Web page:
Presentation on theme: "Is Climate Really Predictable on Year Time Scales?"— Presentation transcript:
1 Is Climate Really Predictable on 10-50 Year Time Scales? William R. CottonProfessor of Atmospheric ScienceColorado State University
2 We continually are bomb-blasted with scientific articles, the news media, and talks like this that human-produced greenhouse gases will and is causing global warmingWhile IPCC carefully argues that the models are making “projections” not “predictions” of future climate, there is still the implication that climate is inherently predictable on time scales of 10 to 50 years or more; I ask, is it??
3 Weather and Climate Prediction: A Humbling Experience While I have never tried to make a living forecasting(thank heavens) I have made forecasts in support of various field campaigns as well as soaring forecasts for our glider club on a weekly basis.It is a most humbling experience!Anyone who tells you that they can forecast the climate in the next years simply have not had the opportunity to varify those forecasts and by really humiliated!
4 Let us begin with known climate forcing factors and assess their predictability
5 Climate Forcing Factors Changes in solar luminosity and orbital parametersGreenhouse gas variability—water vapor, CO2, Methane.Changes in surface propertiesDifferential temporal responses to external forcing by the atmosphere and oceans.Natural and human-induced changes in aerosols and dust--volcanoes, desert dust, pollutants
6 The Greenhouse EffectThe major gases that absorb longwave radiation are CO2, methane, and nitrous oxide. These are what are referred to as greenhouse gases.Water vapor is actually the dominate greenhouse gas. To obtain substantial greenhouse warming the oceans must warm and evaporate more water vapor in the air to cause a positive feedback.Clouds are also major greenhouse warming agents.Clouds also reflect solar radiation(cool)Globally clouds contribute to a net cooling as reflection of solar radiation dominates LW absorption.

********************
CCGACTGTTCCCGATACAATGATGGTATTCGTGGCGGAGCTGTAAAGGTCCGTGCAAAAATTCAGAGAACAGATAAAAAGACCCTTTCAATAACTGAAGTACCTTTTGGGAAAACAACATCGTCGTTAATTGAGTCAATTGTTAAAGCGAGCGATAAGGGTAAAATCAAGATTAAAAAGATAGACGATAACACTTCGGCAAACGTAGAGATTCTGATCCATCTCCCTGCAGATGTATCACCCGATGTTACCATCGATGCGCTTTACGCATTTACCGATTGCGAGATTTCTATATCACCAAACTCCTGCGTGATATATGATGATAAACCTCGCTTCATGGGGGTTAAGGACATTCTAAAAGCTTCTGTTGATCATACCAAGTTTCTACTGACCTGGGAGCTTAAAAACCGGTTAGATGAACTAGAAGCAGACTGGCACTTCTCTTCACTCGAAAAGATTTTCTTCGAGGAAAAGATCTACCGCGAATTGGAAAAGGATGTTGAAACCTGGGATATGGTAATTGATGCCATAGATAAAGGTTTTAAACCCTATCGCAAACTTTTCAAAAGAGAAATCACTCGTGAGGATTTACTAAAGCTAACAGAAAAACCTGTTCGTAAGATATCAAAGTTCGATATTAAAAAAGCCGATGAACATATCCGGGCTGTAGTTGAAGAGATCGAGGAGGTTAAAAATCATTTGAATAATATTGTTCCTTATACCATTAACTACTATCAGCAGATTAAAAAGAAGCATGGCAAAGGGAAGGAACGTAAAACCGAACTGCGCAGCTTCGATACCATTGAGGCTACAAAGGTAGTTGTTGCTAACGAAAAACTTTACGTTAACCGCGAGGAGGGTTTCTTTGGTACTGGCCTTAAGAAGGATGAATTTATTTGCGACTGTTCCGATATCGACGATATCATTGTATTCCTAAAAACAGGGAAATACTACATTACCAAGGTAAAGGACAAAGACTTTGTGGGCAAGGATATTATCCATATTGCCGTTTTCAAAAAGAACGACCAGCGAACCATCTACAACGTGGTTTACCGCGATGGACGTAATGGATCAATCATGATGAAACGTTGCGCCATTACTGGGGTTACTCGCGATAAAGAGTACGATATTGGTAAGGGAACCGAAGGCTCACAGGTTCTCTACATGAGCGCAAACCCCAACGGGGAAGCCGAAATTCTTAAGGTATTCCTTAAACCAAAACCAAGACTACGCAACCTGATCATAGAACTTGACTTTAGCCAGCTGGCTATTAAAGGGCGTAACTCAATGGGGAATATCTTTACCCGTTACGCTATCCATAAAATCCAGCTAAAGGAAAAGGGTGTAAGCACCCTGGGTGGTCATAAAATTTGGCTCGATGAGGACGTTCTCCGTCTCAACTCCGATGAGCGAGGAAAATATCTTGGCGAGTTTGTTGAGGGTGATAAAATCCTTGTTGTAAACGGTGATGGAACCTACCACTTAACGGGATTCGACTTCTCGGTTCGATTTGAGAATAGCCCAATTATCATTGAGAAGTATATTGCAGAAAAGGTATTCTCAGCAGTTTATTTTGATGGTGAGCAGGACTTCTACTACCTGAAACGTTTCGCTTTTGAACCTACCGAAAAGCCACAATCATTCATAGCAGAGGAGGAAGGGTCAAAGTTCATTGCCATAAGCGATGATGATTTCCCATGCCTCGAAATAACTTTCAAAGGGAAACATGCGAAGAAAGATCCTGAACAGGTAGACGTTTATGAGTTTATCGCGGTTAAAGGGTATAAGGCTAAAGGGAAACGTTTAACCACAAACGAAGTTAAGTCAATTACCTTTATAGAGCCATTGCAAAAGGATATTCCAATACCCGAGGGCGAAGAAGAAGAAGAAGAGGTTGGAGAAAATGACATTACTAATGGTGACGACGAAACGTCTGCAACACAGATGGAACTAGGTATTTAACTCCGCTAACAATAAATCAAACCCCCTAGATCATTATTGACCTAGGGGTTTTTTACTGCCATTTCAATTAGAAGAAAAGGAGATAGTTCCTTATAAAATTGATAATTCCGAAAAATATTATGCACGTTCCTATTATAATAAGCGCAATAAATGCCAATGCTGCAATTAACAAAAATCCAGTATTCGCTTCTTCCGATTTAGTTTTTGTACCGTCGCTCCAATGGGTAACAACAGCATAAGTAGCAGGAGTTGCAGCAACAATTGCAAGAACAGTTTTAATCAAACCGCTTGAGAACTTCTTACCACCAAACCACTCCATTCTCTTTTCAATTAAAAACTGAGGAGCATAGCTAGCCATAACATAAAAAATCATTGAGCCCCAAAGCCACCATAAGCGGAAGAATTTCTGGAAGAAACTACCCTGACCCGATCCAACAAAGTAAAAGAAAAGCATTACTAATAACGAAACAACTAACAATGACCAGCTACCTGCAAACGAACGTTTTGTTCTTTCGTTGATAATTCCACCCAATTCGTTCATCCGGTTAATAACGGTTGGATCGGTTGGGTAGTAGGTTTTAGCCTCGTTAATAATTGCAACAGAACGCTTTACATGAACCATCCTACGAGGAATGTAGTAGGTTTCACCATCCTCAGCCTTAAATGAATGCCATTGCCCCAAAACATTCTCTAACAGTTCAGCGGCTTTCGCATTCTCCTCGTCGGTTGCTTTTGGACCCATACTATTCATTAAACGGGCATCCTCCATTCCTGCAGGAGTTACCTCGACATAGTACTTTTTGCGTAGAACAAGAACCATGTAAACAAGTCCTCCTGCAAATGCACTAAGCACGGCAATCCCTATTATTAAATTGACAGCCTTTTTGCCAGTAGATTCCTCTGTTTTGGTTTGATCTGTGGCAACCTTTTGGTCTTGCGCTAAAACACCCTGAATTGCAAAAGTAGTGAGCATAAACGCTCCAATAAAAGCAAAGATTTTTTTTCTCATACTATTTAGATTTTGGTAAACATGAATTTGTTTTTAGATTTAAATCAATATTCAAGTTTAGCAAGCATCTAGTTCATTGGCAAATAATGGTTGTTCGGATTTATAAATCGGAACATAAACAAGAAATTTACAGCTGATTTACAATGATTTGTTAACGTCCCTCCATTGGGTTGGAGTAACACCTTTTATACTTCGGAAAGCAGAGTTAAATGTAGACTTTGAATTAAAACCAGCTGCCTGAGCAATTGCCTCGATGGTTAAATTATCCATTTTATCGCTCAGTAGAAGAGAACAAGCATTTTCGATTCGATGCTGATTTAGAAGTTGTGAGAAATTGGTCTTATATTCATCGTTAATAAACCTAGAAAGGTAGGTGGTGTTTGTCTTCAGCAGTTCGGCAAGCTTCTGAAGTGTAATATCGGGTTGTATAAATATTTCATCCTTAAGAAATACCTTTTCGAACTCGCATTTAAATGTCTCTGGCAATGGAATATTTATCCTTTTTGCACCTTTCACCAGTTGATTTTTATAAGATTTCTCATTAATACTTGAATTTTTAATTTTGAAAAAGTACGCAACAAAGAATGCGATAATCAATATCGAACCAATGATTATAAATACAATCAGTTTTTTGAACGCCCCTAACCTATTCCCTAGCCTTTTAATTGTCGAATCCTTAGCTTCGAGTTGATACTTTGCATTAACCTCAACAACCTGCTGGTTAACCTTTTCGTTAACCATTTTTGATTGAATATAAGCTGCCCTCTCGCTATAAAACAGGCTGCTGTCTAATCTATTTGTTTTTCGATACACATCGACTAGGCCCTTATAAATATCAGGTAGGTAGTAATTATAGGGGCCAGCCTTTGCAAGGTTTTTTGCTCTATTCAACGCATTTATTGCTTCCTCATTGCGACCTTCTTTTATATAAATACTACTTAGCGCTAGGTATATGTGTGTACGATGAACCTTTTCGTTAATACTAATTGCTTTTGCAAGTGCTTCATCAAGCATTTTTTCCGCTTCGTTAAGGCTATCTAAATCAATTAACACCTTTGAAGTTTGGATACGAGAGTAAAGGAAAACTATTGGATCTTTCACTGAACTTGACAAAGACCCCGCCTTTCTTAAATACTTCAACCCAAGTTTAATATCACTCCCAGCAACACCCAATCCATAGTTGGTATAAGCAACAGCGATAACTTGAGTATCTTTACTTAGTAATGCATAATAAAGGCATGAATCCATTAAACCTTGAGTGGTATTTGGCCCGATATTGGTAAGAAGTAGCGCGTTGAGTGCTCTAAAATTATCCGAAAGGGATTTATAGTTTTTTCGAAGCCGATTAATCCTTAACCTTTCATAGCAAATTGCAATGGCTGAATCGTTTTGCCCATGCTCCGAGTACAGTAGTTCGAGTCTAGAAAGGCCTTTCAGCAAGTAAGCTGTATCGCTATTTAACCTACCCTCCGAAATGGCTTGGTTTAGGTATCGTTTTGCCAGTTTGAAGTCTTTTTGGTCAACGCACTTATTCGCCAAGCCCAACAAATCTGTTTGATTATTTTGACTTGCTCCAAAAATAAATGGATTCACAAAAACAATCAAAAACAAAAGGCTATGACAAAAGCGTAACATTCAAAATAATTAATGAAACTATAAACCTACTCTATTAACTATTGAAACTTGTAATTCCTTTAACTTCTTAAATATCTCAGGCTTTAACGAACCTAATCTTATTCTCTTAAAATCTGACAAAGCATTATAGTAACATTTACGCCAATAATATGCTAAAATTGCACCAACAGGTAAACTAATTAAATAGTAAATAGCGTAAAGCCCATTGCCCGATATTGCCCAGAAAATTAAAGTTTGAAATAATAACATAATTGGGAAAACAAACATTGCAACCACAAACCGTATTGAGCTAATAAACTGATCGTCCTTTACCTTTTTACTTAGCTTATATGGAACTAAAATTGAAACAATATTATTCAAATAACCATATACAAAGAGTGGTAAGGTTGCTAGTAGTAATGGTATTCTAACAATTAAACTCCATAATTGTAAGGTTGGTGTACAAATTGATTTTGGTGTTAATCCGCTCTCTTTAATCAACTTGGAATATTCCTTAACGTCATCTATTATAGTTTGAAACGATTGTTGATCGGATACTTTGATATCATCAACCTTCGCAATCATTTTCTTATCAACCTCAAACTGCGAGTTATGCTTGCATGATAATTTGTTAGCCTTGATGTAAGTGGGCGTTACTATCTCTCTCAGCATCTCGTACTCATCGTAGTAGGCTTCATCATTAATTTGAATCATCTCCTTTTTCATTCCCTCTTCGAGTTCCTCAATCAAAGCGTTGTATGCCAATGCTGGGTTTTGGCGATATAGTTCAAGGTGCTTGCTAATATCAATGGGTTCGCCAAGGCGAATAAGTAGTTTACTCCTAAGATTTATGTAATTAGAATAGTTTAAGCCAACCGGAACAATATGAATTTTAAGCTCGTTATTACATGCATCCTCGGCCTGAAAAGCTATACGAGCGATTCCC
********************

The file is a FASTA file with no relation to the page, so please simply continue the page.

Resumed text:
7 Because clouds are poorly treated in General Circulation Models (GCMs) their influence on climate is a major uncertainty in climate prediction.For example, a 4% change in marine stratocumulus cloud coverage can completely negate the influence of greenhouse gases!
9 The solid line depicts monthly concentrations of atmospheric CO2 at Mauna Loa Observatory, Hawaii. The yearlyoscillation is explained mainly by the annual cycle of photosynthesis and respiration of plants in the northern hemisphere. The steadily increasing concentration of atmospheric CO2 at Mauna Loa since the 1950s is caused primarily by the CO2 inputs from fossil fuel combustion (dashed line). Note that CO2 concentrations have continued to increase since 1979, despite relatively constant emissions; this is because emissions have remained substantially larger than net removal, which is primarily by ocean uptake. [From Scheraga, Joel and Irving Mintzer, 1990: Introduction. From Policy Options for Stabilizing Global Climate, D.A. Lashof and D.A. Tirpak, Eds. U.S. Environmental Protection Agency, Office of Policy, Planning and Evaluation. Hemisphere Publishing Corp. New York. ]
10 A diagram that you will rarely see is the following:
12 That is a really sobering figure as it suggests that to inhibit the growth of CO2 we must get our population under control. Transition to non-fossil fuels is a step in the right direction but as long as our population continues to rise, it is likely that CO2 will continue to rise
13 Forecasting decadal and longer climate requires a forecast of population as not only do more humans on planet mean greater changes in CO2, but also aerosols and land-use.Predictability: small
14 IPCC estimates greenhouse gases contribute to 2.3[2.07 to 2.5] W m-2.
15 Keep in mind that water vapor is the dominant greenhouse gas on earth and that clouds are dominant greenhouse agents
16 Changes in solar luminosity and orbital parameters